Why Quality Care Matters

Pathway Healthcare

There continues to be so much stigma associated with addiction and mental health disorders. Many people continue to view these disorders as lifestyle choices rather than diseases. Because of the stigma, many have received less than adequate care to treat their disease, including the underlying issues that have contributed to their disease. We have seen the result of the lack of quality care as the number of cases of overdoses and mental health related issues have continued to rise. 

We have responded by increasing access to our psychiatric team of professionals and addiction specialists.

At Pathway Healthcare, our professionals understand the disease of addiction and mental health disorders. Dr. Stephen Taylor, Director of Behavioral Care says, “We treat our patients with compassionate care and take the time to truly understand and empathize with them individually. We want to guide our patients along the journey from illness and suffering to wellness and wholeness. This is our philosophy of exceptional, quality care. We could never be satisfied with providing anything less.”

Dr. Stephen Taylor is a quadruple-board-certified practitioner and psychiatrist with over 20 years of practice experience with specialized care to adolescent and young adult patients and their families afflicted with drug and alcohol addictions and general psychiatric disorders. He holds a number of degrees from Harvard College, Howard University College of Medicine, and the Harvard School of Public Health. In addition, Dr. Taylor is the Medical Director of the Player Assistance/Anti-Drug Program of the National Basketball Association (NBA) and the National Basketball Players Association (NBPA), a Program Dr. Taylor designed and implemented. 

About Pathway Healthcare
Our proprietary approach to MAT is MATPlus®, our wrap-around services, and commitment to long-term treatment sets our MAT treatment apart from the rest. We offer peer support and individual, family, and group counseling opportunities, including psychiatric care and medication management. Our professionals are specialists in addiction and mental health communities and are passionate about recovery and committed to their patient’s long-term maintenance of sobriety and behavioral health.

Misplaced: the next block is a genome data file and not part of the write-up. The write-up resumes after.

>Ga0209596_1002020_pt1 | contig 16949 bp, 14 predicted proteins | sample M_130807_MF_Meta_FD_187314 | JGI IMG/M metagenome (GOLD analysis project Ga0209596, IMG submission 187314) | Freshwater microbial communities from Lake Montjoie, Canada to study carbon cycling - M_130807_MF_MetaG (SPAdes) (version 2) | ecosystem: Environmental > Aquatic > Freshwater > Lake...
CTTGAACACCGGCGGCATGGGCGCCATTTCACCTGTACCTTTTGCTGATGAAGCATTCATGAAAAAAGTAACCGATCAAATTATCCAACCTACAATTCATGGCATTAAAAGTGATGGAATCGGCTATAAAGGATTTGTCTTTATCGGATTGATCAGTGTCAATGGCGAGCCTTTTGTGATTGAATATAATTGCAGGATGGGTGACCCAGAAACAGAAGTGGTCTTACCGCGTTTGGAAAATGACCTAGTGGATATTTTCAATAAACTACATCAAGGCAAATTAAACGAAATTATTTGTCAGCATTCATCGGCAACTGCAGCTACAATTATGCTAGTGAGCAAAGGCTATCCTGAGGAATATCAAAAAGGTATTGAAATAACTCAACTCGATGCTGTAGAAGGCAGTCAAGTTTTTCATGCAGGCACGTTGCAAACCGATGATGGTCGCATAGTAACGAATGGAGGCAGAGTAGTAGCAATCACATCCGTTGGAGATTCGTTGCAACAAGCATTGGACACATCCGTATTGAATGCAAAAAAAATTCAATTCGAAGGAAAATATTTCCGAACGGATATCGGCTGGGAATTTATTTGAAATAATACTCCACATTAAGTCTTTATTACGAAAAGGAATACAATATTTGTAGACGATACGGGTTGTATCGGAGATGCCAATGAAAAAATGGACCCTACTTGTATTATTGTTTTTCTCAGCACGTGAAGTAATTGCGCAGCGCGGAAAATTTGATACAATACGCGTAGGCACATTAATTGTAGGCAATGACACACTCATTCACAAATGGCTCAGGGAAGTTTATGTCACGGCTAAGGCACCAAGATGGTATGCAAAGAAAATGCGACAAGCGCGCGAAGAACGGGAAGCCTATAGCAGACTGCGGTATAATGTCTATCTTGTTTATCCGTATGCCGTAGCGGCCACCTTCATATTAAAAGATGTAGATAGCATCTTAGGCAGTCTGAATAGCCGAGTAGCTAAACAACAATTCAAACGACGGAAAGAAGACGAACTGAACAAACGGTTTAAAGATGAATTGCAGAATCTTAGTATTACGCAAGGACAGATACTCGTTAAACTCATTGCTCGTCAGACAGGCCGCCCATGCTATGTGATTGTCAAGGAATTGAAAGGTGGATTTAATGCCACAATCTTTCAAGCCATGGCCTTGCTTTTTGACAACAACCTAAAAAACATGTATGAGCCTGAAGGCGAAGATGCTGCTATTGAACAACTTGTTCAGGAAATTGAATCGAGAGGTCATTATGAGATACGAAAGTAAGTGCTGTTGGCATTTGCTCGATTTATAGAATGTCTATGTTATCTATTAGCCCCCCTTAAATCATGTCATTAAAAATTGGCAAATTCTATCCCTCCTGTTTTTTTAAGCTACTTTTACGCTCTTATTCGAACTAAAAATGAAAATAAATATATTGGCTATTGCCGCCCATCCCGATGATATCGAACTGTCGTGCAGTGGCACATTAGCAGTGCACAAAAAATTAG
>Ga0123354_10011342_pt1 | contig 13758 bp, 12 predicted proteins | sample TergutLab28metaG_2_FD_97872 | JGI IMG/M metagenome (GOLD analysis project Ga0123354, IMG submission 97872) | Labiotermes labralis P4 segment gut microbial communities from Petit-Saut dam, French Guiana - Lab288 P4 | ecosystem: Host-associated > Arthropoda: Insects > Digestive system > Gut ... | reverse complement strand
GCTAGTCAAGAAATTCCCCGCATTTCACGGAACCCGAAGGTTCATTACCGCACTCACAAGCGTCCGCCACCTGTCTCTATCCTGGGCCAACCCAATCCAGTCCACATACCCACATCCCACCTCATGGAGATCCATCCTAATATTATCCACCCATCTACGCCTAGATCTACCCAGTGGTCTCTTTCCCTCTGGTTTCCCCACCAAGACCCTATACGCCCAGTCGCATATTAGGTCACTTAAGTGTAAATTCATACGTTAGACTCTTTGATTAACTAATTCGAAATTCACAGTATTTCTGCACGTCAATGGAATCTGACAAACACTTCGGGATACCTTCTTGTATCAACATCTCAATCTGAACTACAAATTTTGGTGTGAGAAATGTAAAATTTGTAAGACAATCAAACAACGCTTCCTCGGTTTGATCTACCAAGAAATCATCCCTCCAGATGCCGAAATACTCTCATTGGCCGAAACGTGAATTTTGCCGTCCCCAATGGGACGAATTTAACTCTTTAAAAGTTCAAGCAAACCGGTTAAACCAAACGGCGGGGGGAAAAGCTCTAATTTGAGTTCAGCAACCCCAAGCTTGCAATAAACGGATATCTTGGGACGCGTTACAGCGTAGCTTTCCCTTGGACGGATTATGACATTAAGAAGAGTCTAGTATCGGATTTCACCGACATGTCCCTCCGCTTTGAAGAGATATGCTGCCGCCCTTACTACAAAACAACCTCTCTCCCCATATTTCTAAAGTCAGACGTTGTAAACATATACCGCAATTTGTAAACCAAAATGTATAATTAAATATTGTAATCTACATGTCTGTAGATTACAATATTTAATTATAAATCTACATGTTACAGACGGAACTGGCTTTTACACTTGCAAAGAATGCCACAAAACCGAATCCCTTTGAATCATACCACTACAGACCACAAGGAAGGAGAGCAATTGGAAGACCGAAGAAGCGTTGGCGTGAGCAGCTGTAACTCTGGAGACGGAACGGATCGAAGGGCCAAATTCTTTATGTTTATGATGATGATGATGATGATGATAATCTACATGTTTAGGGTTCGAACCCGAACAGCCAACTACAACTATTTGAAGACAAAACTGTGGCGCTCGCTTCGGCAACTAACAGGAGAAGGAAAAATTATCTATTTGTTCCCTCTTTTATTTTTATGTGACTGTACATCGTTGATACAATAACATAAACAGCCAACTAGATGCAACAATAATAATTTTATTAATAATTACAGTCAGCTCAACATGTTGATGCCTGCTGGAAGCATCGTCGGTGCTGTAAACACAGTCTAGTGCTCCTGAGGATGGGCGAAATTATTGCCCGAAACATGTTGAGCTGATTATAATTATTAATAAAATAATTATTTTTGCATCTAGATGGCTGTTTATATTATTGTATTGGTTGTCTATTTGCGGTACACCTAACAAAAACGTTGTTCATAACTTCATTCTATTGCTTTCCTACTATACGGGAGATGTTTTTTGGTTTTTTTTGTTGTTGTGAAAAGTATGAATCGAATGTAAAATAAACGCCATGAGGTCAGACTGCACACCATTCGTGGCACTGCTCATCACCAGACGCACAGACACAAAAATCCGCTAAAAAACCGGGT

Medication-Assisted Treatment (MAT) is a treatment approach that combines behavioral counseling with medication. Counseling is the main focus of MAT, and a prescription for medication is provided under the guidance of a medical doctor. Medication options for MAT are Buprenorphine, Naloxone, and Suboxone. What makes MAT the most effective treatment program is its provision of custom patient treatment plans developed based on each patient’s unique cravings and withdrawal symptoms.

Medication-Assisted Treatment provides freedom that allows patients to keep their job, family life, and social obligations. Essentially, a patient learns how to recover in their typical day to day setting. This is beneficial as many patients who leave their normal environments for treatment experience difficulty returning and trying to cope as they respond to the stimulants that remind them of their past behavior.